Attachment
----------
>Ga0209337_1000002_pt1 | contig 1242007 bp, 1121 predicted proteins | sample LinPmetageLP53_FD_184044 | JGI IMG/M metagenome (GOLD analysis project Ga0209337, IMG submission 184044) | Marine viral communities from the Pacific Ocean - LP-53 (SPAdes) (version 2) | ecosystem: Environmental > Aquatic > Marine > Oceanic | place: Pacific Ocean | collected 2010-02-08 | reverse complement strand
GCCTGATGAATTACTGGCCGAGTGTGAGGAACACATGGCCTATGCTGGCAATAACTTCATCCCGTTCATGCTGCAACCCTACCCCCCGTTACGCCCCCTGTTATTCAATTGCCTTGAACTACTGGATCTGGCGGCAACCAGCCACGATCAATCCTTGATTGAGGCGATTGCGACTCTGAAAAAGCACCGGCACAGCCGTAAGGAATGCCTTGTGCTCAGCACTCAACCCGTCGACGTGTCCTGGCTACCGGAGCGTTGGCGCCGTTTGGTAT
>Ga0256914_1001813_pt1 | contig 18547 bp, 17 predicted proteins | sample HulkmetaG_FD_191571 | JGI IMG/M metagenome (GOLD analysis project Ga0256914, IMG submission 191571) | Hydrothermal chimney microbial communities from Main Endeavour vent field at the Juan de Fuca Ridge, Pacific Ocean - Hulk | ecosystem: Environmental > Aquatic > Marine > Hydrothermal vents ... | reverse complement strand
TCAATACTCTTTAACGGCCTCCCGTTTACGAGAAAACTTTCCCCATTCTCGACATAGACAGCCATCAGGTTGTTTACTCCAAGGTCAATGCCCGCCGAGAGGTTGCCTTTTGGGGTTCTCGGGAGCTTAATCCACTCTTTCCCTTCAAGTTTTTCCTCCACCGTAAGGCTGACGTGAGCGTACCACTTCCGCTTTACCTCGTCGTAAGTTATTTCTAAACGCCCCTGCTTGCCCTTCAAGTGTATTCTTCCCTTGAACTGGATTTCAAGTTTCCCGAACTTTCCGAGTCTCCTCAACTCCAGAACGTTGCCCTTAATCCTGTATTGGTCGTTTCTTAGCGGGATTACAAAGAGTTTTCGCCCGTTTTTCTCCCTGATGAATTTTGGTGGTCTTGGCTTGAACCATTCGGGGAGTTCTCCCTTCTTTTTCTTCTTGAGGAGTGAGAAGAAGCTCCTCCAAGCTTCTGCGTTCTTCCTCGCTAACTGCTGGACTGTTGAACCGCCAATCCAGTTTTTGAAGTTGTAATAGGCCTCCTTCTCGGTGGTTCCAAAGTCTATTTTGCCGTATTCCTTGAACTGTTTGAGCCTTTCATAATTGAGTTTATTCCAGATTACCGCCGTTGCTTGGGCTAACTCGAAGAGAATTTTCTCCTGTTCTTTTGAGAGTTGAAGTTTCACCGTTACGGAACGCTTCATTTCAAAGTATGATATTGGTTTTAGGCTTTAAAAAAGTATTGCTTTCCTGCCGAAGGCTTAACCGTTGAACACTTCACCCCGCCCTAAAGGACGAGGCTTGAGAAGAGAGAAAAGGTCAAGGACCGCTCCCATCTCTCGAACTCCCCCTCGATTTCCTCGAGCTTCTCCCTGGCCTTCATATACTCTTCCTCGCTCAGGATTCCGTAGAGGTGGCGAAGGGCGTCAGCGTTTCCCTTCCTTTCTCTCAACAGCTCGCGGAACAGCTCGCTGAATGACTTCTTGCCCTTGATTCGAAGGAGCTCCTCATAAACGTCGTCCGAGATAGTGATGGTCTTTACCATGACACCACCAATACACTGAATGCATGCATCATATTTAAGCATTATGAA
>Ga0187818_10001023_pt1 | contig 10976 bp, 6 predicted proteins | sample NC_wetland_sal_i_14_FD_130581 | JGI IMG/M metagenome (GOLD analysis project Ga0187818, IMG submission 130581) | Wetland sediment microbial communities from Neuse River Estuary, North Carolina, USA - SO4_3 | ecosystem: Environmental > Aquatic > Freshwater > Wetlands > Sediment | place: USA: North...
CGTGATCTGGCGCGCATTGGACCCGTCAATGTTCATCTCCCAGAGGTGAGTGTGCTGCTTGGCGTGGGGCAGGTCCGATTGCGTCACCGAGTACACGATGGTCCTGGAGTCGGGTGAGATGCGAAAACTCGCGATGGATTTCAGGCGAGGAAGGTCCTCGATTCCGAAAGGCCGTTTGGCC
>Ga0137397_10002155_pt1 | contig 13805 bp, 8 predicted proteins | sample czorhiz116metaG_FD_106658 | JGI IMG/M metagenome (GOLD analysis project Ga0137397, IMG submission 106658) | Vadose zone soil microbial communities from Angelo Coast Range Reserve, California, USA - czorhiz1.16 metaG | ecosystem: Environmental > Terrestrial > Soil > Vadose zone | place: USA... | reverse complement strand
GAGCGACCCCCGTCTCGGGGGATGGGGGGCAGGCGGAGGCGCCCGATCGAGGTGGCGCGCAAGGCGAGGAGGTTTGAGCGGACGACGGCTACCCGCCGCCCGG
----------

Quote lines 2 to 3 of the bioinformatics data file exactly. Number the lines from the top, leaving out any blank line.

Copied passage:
GCCTGATGAATTACTGGCCGAGTGTGAGGAACACATGGCCTATGCTGGCAATAACTTCATCCCGTTCATGCTGCAACCCTACCCCCCGTTACGCCCCCTGTTATTCAATTGCCTTGAACTACTGGATCTGGCGGCAACCAGCCACGATCAATCCTTGATTGAGGCGATTGCGACTCTGAAAAAGCACCGGCACAGCCGTAAGGAATGCCTTGTGCTCAGCACTCAACCCGTCGACGTGTCCTGGCTACCGGAGCGTTGGCGCCGTTTGGTAT
>Ga0256914_1001813_pt1 | contig 18547 bp, 17 predicted proteins | sample HulkmetaG_FD_191571 | JGI IMG/M metagenome (GOLD analysis project Ga0256914, IMG submission 191571) | Hydrothermal chimney microbial communities from Main Endeavour vent field at the Juan de Fuca Ridge, Pacific Ocean - Hulk | ecosystem: Environmental > Aquatic > Marine > Hydrothermal vents ... | reverse complement strand